A CT scan will also determine whether or not there is a spondylolysis (gap or defect in the bone) present. These imaging studies are excellent and showing the anatomy of the spine but they do not give information about the function of the nerves. If there is a question as to how the nerves are functioning, an EMG/nerve conduction study may help.
Depending upon the cause of the spondylolisthesis, the condition may or may not be avoidable. If it is due to a congenital gap in the bone (pars interarticularis), then there is not much that one can do to prevent the eventual effects of normal strain on the spine and gravity from causing a slip to develop. Certainly being at ideal body weight, staying in shape, exercising and keeping the back and abdominal muscles strong will help to decrease the likelihood of slip over time. Similarly, when the slip is due to degeneration and aging of the facet joints, there is not much that one can do except to try to keep close to ideal body weight and stay in shape. On the other hand, there are certain exercises that have a higher risk of causing a fracture of the pars interarticularis, thus resulting in the possibility of spondylolisthesis in the future. Certain athletic activities that cause extension of the spine (standing and arching the back backward) predispose one to such fractures, such as gymnastics and diving. However, they are uncommon in swimmers.
Nonsurgical management has a significant role in the treatment of spondylolisthesis. Those patients with low-grade spondylolisthesis (grade I or grade II) may respond to more conservative care.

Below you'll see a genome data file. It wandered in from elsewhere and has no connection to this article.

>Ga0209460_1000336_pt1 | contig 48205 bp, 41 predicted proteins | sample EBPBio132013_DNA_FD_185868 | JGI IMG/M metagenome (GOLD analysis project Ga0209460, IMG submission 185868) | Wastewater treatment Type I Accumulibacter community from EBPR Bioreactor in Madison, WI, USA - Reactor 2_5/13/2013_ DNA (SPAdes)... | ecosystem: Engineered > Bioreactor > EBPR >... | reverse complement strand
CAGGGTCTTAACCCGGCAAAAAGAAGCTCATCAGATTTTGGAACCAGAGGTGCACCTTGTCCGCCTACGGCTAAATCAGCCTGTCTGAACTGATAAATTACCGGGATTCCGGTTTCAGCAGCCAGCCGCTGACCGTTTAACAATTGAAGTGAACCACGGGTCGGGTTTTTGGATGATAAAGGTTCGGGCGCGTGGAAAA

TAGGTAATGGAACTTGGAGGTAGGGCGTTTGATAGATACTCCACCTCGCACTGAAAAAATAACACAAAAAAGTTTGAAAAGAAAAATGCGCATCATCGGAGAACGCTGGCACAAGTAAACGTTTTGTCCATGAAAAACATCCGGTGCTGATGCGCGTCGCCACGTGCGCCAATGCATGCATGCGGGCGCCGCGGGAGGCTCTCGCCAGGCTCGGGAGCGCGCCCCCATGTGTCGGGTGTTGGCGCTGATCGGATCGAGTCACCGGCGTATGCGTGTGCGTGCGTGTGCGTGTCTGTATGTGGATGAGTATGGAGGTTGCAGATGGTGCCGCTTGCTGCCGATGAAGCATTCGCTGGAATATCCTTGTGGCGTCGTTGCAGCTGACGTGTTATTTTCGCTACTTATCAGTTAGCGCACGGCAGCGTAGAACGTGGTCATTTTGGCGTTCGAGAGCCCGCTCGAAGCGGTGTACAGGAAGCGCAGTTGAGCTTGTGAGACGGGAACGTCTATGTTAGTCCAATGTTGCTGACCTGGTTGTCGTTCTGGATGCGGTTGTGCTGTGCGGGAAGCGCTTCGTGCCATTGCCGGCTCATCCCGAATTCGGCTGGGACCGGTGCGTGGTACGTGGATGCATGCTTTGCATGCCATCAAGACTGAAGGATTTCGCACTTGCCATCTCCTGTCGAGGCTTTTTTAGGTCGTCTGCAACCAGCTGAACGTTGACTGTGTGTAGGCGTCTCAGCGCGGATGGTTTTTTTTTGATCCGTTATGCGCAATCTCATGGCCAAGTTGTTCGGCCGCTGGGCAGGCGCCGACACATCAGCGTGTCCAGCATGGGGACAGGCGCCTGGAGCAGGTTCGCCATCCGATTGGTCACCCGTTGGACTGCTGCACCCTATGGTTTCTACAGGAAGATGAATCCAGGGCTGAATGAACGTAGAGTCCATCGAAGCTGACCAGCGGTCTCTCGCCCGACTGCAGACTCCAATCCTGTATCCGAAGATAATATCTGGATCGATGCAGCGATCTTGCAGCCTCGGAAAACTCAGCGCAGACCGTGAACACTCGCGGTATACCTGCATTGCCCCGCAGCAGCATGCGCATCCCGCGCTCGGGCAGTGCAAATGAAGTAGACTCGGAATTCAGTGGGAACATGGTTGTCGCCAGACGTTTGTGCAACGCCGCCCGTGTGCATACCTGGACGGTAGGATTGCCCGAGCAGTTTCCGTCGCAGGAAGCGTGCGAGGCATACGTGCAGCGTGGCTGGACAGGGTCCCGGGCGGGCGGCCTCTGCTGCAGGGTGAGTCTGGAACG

• Activity modification to exclude activities that will place additional stress or flexion of the spine.
• Bracing of the spine space (cervical and lumbar)
• Physical medicine/physical therapy techniques
– Nonsteroidal anti-inflammatory medications
– Spinal epidural steroid injections
– Oral pain medications
– A short course of oral steroids
Surgical intervention may be needed when patients fail to respond to nonsurgical treatments, there is a progression of the slippage over 30%, the slip is grade III or higher, or when there are progressive neurological symptoms and physical deformity.
• Selective decompression of nerve roots and decompression of posterior spine space (known as the Gill procedure) has a 25% risk of leading to increased subluxation in the future.
• Decompression of the nerve roots and decompression of the posterior spine with a fusion. This procedure helps not only to decompress the nerves, but it also helps to stabilize the spine from slipping further in the future. In addition, it may be possible to help pull the spine back into a more neutral position, correcting the slip which had already occurred, and improving the patient’s posture. This can be done through a variety of fusion techniques which are discussed in the Surgical Procedures section of this website. Diffusion can be accomplished from the posterior approach (back of the body), through the anterior approach (through the abdomen), or through a combination thereof. An interbody fusion, graft placed between the vertebral bodies, may also be used.
In general, the prognosis for these patients is quite good when the slip is of a lower grade. When the spondylolisthesis is of grade III or higher, the risks of injury to the nerves during surgery and experiencing further slipping of the spine in the future are higher than in the lower grade slips.